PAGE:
“A children’s book illustrator copes with disappointment by investigating a murder.” Add on the fact that it’s by Nancy Springer. Do you love Enola Holmes? Do you wish you read more works of fiction by that author? I mean, it’s for grown-ups, but I’ll give you a pass.
Warblers & Woodpeckers: A Father-son Big Year of Birding by Sneed B. Collard
With a name like “Sneed B. Collard III” you are bound to remain memorable. Generally Mr. Collard limits himself to writing nonfiction for children, but this year he decided to branch out a little. This documents the true tale of Mr. Collard’s attempt to identify as many species of birds as possible in one calendar year and it contains an additional father-son bonding element. But I know what you’re wondering. You’re saying to yourself, “Betsy, that sounds well and all, but are there are any scenes of the book in which someone has to escape a swarm of mad bees?” You, my friend, are in luck.
Little by Edward Carey
Once, I made a terrible mistake. I judged a book on its cover. The book was Heap House by Edward Carey, and by all accounts it was a middle grade title of unparalleled splendor. Unfortunately it sported a jacket that turned my stomach, and so I lost out on reading something that should, by all rights, have been up my alley. Now Mr. Carey is writing for adults, and already this book has been called “exquisite” by PW and “A quirky, compelling story that deepens into a meditation on mortality and art” by Kirkus. Maybe I should read this one instead.
A Light So Lovely: The Spiritual Legacy of Madeleine L’engle, Author of a Wrinkle in Time by Sarah Arthur and Charlotte Jones Voiklis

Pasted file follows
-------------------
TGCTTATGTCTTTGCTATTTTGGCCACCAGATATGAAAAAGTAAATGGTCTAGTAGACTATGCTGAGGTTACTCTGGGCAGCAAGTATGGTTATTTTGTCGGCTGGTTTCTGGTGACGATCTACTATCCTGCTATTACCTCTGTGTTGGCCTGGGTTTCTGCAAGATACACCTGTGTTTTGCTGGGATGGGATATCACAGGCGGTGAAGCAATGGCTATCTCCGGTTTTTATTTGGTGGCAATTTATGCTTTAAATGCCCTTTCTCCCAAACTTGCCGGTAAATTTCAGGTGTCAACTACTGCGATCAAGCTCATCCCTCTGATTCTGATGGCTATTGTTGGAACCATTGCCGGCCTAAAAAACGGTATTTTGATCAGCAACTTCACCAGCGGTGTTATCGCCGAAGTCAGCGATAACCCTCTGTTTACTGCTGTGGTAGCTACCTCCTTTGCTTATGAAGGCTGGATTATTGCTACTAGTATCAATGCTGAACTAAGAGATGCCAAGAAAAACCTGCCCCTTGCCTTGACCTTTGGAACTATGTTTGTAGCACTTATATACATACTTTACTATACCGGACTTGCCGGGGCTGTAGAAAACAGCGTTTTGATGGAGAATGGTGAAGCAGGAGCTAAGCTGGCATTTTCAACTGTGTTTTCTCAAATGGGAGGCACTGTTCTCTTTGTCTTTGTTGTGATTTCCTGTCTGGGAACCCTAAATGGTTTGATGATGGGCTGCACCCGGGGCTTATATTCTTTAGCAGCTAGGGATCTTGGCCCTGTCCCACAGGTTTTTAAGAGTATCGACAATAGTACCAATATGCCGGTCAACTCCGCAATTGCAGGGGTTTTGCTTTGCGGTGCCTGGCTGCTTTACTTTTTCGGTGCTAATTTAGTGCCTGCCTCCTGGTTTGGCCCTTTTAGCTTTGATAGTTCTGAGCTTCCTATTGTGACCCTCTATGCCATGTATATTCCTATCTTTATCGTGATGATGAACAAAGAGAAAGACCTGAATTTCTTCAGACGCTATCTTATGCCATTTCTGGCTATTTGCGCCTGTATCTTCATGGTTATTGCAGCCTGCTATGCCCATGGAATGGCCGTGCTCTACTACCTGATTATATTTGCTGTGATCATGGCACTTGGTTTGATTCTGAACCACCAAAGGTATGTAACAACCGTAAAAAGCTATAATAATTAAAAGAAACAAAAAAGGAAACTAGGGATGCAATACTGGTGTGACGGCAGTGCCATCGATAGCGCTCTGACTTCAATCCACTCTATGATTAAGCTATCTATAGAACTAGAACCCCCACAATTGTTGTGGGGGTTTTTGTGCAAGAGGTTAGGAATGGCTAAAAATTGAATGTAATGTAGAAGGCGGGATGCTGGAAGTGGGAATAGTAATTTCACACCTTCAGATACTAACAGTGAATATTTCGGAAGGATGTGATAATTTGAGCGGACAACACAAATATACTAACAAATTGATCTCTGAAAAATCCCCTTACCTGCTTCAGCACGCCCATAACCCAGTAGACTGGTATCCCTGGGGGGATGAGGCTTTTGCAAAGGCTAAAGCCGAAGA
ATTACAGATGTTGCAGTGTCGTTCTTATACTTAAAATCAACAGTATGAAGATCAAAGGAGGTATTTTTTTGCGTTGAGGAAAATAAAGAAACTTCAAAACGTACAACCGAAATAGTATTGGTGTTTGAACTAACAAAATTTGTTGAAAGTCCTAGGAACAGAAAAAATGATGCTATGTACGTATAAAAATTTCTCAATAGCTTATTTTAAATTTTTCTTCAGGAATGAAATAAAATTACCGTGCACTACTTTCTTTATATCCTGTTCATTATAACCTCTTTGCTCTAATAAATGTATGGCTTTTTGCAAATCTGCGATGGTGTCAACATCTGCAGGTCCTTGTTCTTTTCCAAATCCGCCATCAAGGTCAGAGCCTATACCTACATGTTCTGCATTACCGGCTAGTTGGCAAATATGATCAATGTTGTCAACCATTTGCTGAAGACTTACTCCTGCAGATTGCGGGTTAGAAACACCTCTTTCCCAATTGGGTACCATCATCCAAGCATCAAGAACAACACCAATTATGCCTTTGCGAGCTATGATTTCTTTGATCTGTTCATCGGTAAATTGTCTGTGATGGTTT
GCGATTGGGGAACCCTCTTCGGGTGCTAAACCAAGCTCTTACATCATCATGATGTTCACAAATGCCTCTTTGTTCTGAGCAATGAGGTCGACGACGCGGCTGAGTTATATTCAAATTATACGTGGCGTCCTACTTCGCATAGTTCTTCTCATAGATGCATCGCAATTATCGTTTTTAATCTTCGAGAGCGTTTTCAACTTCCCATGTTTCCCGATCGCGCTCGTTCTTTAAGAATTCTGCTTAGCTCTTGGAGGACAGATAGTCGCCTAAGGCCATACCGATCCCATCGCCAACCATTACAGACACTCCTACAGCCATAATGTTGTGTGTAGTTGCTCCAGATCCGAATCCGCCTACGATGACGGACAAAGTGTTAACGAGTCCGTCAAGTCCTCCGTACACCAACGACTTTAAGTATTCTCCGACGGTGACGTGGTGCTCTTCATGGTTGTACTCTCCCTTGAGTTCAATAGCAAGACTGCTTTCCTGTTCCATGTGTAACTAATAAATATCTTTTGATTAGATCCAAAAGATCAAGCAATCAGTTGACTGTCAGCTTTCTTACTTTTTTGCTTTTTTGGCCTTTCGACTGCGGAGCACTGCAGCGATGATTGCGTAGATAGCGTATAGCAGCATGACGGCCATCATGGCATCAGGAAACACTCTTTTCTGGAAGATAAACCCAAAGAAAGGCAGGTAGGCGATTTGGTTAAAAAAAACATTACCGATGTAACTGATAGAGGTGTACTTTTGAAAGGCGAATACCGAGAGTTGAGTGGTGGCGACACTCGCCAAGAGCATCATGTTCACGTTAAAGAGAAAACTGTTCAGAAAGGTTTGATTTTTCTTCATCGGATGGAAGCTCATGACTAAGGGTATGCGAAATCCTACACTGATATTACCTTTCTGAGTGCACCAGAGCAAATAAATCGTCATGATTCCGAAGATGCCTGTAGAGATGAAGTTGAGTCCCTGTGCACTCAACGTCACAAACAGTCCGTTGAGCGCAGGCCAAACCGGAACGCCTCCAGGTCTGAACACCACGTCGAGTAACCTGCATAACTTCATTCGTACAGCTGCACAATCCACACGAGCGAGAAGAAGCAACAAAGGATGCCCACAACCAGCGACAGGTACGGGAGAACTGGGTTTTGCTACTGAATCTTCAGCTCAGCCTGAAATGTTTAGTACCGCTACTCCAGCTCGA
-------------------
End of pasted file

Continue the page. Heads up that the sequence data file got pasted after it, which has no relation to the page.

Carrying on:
PW Annex wasn’t a huge fan of this one, calling it “overly glowing” but said that it had a few good points. For example, the author spoke with Sarah Bessey, Sara Zarr, Nikki Grimes, and artist Makoto Fujimura about L’Engle’s influence on their own works, which sounds interesting.
Paperback Crush: The Totally Radical History of ’80s and ’90s Teen Fiction by Gabrielle Moss
Putting aside the fact that the cover looks like nothing so much as a middle grade work of ’80s and ’90s fiction and not teen in the least, this is an interesting sounding book. But, the “teen fiction” of the subtitle is completely askew. Who read Sweet Valley High and Babysitters Club back in the day? Not teens. Ah well. Semantics.
Barking With the Big Dogs: On Writing and Reading Books for Children by Natalie Babbitt
May we all be blessed, at some point in our lives, with a photograph of ourselves as great as this one on the cover of Babbitt’s posthumous collection of essays. And of all the books on the list today, this is the one that is of the most interest to me. Here’s what Kirkus said of it:
She visits and revisits the universal pattern of what Joseph Campbell called the “separation, adventure, and return” path common in children’s fantasy (including her own). A children’s story “doesn’t deny the dark; it simply reaffirms the light.”
Yeah, I’m in.
Filed under: Unexpected Jolts of Children's Literature
About Betsy Bird
Betsy Bird is currently the Collection Development Manager of the Evanston Public Library system and a former Materials Specialist for New York Public Library. She has served on Newbery, written for Horn Book, and has done other lovely little things that she'd love to tell you about but that she's sure you'd find more interesting to hear of in person. Her opinions are her own and do not reflect those of EPL, SLJ, or any of the other acronyms you might be able to name. Follow her on Twitter: @fuseeight.